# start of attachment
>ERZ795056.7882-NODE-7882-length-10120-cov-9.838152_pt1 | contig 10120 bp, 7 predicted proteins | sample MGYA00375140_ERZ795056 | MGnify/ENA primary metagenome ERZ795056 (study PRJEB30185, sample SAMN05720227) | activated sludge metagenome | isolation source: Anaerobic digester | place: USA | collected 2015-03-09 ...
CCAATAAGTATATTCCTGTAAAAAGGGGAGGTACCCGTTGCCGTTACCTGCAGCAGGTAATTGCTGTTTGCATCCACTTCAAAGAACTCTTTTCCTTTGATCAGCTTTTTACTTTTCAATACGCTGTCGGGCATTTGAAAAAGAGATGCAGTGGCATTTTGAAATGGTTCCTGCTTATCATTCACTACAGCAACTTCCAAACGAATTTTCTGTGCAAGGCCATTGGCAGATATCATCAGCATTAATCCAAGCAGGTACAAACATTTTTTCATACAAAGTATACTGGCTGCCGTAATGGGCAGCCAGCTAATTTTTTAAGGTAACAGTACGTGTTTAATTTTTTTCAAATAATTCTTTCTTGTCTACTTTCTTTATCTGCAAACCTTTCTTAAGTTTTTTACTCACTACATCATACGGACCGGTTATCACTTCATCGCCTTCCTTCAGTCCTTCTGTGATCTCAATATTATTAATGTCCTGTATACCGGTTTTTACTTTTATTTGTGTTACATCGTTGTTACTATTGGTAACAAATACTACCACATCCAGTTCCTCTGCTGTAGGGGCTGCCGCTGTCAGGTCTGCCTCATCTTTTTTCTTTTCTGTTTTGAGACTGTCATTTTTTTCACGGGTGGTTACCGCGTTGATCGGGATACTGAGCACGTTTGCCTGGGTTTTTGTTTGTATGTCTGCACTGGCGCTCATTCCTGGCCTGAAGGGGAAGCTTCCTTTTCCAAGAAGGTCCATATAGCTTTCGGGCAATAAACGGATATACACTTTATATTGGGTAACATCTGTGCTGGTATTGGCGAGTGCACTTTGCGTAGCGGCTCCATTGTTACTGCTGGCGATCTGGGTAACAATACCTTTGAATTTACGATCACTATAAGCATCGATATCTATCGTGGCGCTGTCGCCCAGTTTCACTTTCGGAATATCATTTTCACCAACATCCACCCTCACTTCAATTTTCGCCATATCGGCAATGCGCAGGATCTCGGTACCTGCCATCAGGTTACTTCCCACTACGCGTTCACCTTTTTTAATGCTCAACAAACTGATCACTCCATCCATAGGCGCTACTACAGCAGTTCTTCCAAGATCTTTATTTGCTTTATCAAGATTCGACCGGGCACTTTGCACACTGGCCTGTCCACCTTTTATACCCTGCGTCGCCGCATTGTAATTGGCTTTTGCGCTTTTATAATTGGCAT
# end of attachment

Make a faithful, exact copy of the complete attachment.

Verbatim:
>ERZ795056.7882-NODE-7882-length-10120-cov-9.838152_pt1 | contig 10120 bp, 7 predicted proteins | sample MGYA00375140_ERZ795056 | MGnify/ENA primary metagenome ERZ795056 (study PRJEB30185, sample SAMN05720227) | activated sludge metagenome | isolation source: Anaerobic digester | place: USA | collected 2015-03-09 ...
CCAATAAGTATATTCCTGTAAAAAGGGGAGGTACCCGTTGCCGTTACCTGCAGCAGGTAATTGCTGTTTGCATCCACTTCAAAGAACTCTTTTCCTTTGATCAGCTTTTTACTTTTCAATACGCTGTCGGGCATTTGAAAAAGAGATGCAGTGGCATTTTGAAATGGTTCCTGCTTATCATTCACTACAGCAACTTCCAAACGAATTTTCTGTGCAAGGCCATTGGCAGATATCATCAGCATTAATCCAAGCAGGTACAAACATTTTTTCATACAAAGTATACTGGCTGCCGTAATGGGCAGCCAGCTAATTTTTTAAGGTAACAGTACGTGTTTAATTTTTTTCAAATAATTCTTTCTTGTCTACTTTCTTTATCTGCAAACCTTTCTTAAGTTTTTTACTCACTACATCATACGGACCGGTTATCACTTCATCGCCTTCCTTCAGTCCTTCTGTGATCTCAATATTATTAATGTCCTGTATACCGGTTTTTACTTTTATTTGTGTTACATCGTTGTTACTATTGGTAACAAATACTACCACATCCAGTTCCTCTGCTGTAGGGGCTGCCGCTGTCAGGTCTGCCTCATCTTTTTTCTTTTCTGTTTTGAGACTGTCATTTTTTTCACGGGTGGTTACCGCGTTGATCGGGATACTGAGCACGTTTGCCTGGGTTTTTGTTTGTATGTCTGCACTGGCGCTCATTCCTGGCCTGAAGGGGAAGCTTCCTTTTCCAAGAAGGTCCATATAGCTTTCGGGCAATAAACGGATATACACTTTATATTGGGTAACATCTGTGCTGGTATTGGCGAGTGCACTTTGCGTAGCGGCTCCATTGTTACTGCTGGCGATCTGGGTAACAATACCTTTGAATTTACGATCACTATAAGCATCGATATCTATCGTGGCGCTGTCGCCCAGTTTCACTTTCGGAATATCATTTTCACCAACATCCACCCTCACTTCAATTTTCGCCATATCGGCAATGCGCAGGATCTCGGTACCTGCCATCAGGTTACTTCCCACTACGCGTTCACCTTTTTTAATGCTCAACAAACTGATCACTCCATCCATAGGCGCTACTACAGCAGTTCTTCCAAGATCTTTATTTGCTTTATCAAGATTCGACCGGGCACTTTGCACACTGGCCTGTCCACCTTTTATACCCTGCGTCGCCGCATTGTAATTGGCTTTTGCGCTTTTATAATTGGCAT